14. Hardcastle TJ, Kelly KA. Empirical Bayesian analysis of paired high-throughput sequencing data with a beta-binomial distribution. BMC Bioinformatics. 2013; 14(1):1–11.

    Article  Google Scholar 

  15. Bian Y, He C, Hou J, Cheng J, Qiu J. PairedFB: A full hierarchical Bayesian model for paired RNA-seq data with heterogeneous treatment effects. Bioinformatics. 2019; 35(5):787–97.

    Article  CAS  PubMed  Google Scholar 

  16. Vestal BE, Moore CM, Wynn E, Saba L, Fingerlin T, Kechris K. MCMSeq: Bayesian hierarchical modeling of clustered and repeated measures RNA sequencing experiments. BMC Bioinformatics. 2020; 21(1):1–20.

    Article  Google Scholar 

  17. Van de Wiel MA, Neerincx M, Buffart TE, Sie D, Verheul HM. ShrinkBayes: A versatile R-package for analysis of count-based sequencing data in complex study designs. BMC Bioinformatics. 2014; 15(1).

  18. Nguyen Y, Nettleton D. RmRNAseq: Differential expression analysis for repeated-measures RNA-seq data. Bioinformatics. 2020; 36(16):4432–39.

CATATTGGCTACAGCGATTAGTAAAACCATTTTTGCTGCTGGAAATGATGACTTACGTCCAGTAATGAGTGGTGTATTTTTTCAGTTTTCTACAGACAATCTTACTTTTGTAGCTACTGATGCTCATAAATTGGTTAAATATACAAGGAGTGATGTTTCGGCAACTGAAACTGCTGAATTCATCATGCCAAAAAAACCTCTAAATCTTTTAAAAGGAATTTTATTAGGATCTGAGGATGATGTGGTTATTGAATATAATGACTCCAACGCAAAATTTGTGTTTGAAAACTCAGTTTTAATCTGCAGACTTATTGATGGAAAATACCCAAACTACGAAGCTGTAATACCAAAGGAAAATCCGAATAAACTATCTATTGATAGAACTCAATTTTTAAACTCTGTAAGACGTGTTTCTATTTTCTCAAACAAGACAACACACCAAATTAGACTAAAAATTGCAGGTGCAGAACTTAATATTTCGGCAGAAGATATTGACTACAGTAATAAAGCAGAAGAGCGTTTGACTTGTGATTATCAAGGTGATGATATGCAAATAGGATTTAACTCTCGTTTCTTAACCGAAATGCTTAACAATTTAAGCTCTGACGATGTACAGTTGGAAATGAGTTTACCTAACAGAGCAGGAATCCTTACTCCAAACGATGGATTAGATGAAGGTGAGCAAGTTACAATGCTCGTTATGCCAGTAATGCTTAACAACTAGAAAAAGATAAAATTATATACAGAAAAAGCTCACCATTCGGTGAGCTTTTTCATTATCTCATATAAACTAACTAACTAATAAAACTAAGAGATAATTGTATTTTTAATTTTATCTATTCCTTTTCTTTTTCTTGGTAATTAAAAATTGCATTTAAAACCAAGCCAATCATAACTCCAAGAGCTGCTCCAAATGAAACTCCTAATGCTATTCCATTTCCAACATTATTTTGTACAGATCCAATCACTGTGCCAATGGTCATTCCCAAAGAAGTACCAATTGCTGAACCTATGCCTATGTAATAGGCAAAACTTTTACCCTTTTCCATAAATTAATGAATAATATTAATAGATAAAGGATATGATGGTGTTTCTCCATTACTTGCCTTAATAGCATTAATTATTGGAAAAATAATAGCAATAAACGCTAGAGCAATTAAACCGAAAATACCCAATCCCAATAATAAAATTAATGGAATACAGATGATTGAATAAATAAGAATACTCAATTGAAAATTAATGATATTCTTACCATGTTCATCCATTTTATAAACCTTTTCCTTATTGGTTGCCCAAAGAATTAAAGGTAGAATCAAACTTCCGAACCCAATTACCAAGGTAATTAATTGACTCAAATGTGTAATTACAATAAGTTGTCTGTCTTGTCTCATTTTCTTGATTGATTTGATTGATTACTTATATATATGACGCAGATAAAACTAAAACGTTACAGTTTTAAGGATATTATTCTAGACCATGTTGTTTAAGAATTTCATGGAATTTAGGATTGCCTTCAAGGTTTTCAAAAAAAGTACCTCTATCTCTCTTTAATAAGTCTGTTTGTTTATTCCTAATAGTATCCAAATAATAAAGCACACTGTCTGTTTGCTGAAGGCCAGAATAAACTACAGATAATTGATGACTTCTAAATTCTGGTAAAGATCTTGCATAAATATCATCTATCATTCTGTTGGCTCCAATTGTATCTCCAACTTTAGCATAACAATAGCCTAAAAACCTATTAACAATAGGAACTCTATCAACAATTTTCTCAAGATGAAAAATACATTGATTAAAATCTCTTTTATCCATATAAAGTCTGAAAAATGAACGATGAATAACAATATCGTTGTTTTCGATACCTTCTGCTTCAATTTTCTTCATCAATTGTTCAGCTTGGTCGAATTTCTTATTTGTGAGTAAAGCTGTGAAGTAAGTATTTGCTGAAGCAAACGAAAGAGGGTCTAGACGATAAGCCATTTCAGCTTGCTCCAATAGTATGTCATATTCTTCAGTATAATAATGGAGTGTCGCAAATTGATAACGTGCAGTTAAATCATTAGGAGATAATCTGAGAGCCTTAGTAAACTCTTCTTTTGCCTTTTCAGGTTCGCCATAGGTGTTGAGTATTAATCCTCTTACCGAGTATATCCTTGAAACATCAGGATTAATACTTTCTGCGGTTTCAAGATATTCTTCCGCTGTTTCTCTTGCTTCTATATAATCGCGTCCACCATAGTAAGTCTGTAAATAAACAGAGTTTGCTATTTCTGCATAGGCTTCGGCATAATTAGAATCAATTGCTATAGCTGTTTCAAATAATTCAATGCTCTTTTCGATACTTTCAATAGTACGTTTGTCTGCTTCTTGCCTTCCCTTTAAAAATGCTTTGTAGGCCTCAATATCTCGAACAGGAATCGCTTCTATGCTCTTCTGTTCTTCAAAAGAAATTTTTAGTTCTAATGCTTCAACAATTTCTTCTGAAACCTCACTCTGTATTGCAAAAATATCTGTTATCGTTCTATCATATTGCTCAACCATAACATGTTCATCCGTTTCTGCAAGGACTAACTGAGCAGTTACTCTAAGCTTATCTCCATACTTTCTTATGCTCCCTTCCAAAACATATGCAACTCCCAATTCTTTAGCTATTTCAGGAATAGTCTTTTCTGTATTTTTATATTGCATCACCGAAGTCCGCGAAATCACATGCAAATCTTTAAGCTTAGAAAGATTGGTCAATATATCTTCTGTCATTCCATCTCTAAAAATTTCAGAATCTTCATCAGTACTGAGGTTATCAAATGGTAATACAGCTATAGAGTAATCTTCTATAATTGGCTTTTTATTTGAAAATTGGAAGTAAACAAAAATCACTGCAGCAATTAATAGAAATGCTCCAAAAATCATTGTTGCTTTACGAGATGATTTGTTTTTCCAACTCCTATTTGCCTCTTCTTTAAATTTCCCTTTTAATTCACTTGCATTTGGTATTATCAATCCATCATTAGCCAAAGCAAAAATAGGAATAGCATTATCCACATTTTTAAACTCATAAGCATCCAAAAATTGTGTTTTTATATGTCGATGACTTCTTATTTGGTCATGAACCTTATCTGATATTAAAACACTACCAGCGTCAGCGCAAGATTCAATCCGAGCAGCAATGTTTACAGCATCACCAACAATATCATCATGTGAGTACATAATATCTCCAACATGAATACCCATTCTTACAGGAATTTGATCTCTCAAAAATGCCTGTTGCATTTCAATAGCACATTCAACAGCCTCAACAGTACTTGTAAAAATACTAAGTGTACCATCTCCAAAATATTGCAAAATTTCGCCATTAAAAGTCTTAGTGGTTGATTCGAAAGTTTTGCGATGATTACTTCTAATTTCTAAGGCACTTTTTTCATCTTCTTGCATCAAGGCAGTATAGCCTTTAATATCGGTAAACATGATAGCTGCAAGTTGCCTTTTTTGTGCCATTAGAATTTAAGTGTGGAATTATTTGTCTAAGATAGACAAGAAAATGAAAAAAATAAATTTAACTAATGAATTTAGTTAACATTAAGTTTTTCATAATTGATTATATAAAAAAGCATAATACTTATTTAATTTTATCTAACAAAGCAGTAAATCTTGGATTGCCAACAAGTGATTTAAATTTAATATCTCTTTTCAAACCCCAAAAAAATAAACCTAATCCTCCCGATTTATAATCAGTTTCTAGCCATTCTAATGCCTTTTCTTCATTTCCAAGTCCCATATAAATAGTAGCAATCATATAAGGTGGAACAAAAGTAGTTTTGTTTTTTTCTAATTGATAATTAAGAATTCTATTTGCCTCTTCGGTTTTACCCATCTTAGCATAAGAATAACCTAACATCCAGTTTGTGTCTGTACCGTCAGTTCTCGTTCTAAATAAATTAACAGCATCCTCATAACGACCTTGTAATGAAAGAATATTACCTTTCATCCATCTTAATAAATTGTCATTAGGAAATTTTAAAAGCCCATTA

Article  CAS  PubMed  PubMed Central  Google Scholar 

  19. Park H, Lee S, Kim YJ, Choi MS, Park T. Multivariate approach to the analysis of correlated RNA-seq data. In: Proceedings - 2016 IEEE International Conference on Bioinformatics and Biomedicine, BIBM 2016: 2017. p. 1783–86.

  20. Tsonaka R, Spitali P. Negative Binomial mixed models estimated with the maximum likelihood method can be used for longitudinal RNAseq data. Brief Bioinform. 2021; 22(4):1–14.

    Article  CAS  Google Scholar 

  21. Zhang X, Pei YF, Zhang L, Guo B, Pendegraft AH, Zhuang W, Yi N. Negative binomial mixed models for analyzing longitudinal microbiome data. Front Microbiol. 2018; 9(JUL):1683.

    Article  PubMed  PubMed Central  Google Scholar 

  22. Smyth GK. limma: Linear Models for Microarray Data. In: Bioinformatics and Computational Biology Solutions Using R and Bioconductor. New York: Springer: 2005. p. 397–420.

    Google Scholar 

  23. Law CW, Chen Y, Shi W, Smyth GK. Voom: Precision weights unlock linear model analysis tools for RNA-seq read counts. Genome Biol. 2014; 15(2):29.

    Article  Google Scholar